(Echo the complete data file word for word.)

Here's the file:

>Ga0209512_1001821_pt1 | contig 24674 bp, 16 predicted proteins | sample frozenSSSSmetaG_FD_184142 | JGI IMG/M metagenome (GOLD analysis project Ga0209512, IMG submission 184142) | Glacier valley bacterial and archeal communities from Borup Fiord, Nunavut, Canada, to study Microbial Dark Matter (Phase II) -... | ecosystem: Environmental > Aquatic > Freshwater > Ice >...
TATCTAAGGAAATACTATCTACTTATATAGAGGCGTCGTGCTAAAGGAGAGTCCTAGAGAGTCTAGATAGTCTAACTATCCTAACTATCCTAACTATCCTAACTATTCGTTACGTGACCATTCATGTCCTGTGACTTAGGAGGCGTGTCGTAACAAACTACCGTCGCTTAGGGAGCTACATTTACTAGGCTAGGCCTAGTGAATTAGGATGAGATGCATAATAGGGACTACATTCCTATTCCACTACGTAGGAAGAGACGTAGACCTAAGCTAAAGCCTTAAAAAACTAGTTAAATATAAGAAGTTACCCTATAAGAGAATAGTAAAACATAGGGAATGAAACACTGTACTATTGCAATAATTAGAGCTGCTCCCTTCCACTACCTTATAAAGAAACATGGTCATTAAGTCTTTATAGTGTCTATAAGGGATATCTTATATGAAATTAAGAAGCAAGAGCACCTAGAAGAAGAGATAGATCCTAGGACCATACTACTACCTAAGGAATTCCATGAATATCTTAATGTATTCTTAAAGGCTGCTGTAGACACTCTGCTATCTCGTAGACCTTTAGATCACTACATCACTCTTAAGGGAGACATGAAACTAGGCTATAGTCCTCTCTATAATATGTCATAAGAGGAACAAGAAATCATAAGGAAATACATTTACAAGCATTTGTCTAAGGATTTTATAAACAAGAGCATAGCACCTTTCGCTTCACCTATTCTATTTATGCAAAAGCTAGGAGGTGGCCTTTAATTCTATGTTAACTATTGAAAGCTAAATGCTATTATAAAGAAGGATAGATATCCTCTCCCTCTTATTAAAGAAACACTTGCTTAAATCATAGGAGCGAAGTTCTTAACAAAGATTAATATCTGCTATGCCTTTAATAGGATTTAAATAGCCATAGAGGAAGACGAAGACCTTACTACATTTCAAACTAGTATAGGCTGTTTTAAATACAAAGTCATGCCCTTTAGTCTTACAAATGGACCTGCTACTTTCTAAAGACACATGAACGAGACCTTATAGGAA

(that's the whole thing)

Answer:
>Ga0209512_1001821_pt1 | contig 24674 bp, 16 predicted proteins | sample frozenSSSSmetaG_FD_184142 | JGI IMG/M metagenome (GOLD analysis project Ga0209512, IMG submission 184142) | Glacier valley bacterial and archeal communities from Borup Fiord, Nunavut, Canada, to study Microbial Dark Matter (Phase II) -... | ecosystem: Environmental > Aquatic > Freshwater > Ice >...
TATCTAAGGAAATACTATCTACTTATATAGAGGCGTCGTGCTAAAGGAGAGTCCTAGAGAGTCTAGATAGTCTAACTATCCTAACTATCCTAACTATCCTAACTATTCGTTACGTGACCATTCATGTCCTGTGACTTAGGAGGCGTGTCGTAACAAACTACCGTCGCTTAGGGAGCTACATTTACTAGGCTAGGCCTAGTGAATTAGGATGAGATGCATAATAGGGACTACATTCCTATTCCACTACGTAGGAAGAGACGTAGACCTAAGCTAAAGCCTTAAAAAACTAGTTAAATATAAGAAGTTACCCTATAAGAGAATAGTAAAACATAGGGAATGAAACACTGTACTATTGCAATAATTAGAGCTGCTCCCTTCCACTACCTTATAAAGAAACATGGTCATTAAGTCTTTATAGTGTCTATAAGGGATATCTTATATGAAATTAAGAAGCAAGAGCACCTAGAAGAAGAGATAGATCCTAGGACCATACTACTACCTAAGGAATTCCATGAATATCTTAATGTATTCTTAAAGGCTGCTGTAGACACTCTGCTATCTCGTAGACCTTTAGATCACTACATCACTCTTAAGGGAGACATGAAACTAGGCTATAGTCCTCTCTATAATATGTCATAAGAGGAACAAGAAATCATAAGGAAATACATTTACAAGCATTTGTCTAAGGATTTTATAAACAAGAGCATAGCACCTTTCGCTTCACCTATTCTATTTATGCAAAAGCTAGGAGGTGGCCTTTAATTCTATGTTAACTATTGAAAGCTAAATGCTATTATAAAGAAGGATAGATATCCTCTCCCTCTTATTAAAGAAACACTTGCTTAAATCATAGGAGCGAAGTTCTTAACAAAGATTAATATCTGCTATGCCTTTAATAGGATTTAAATAGCCATAGAGGAAGACGAAGACCTTACTACATTTCAAACTAGTATAGGCTGTTTTAAATACAAAGTCATGCCCTTTAGTCTTACAAATGGACCTGCTACTTTCTAAAGACACATGAACGAGACCTTATAGGAA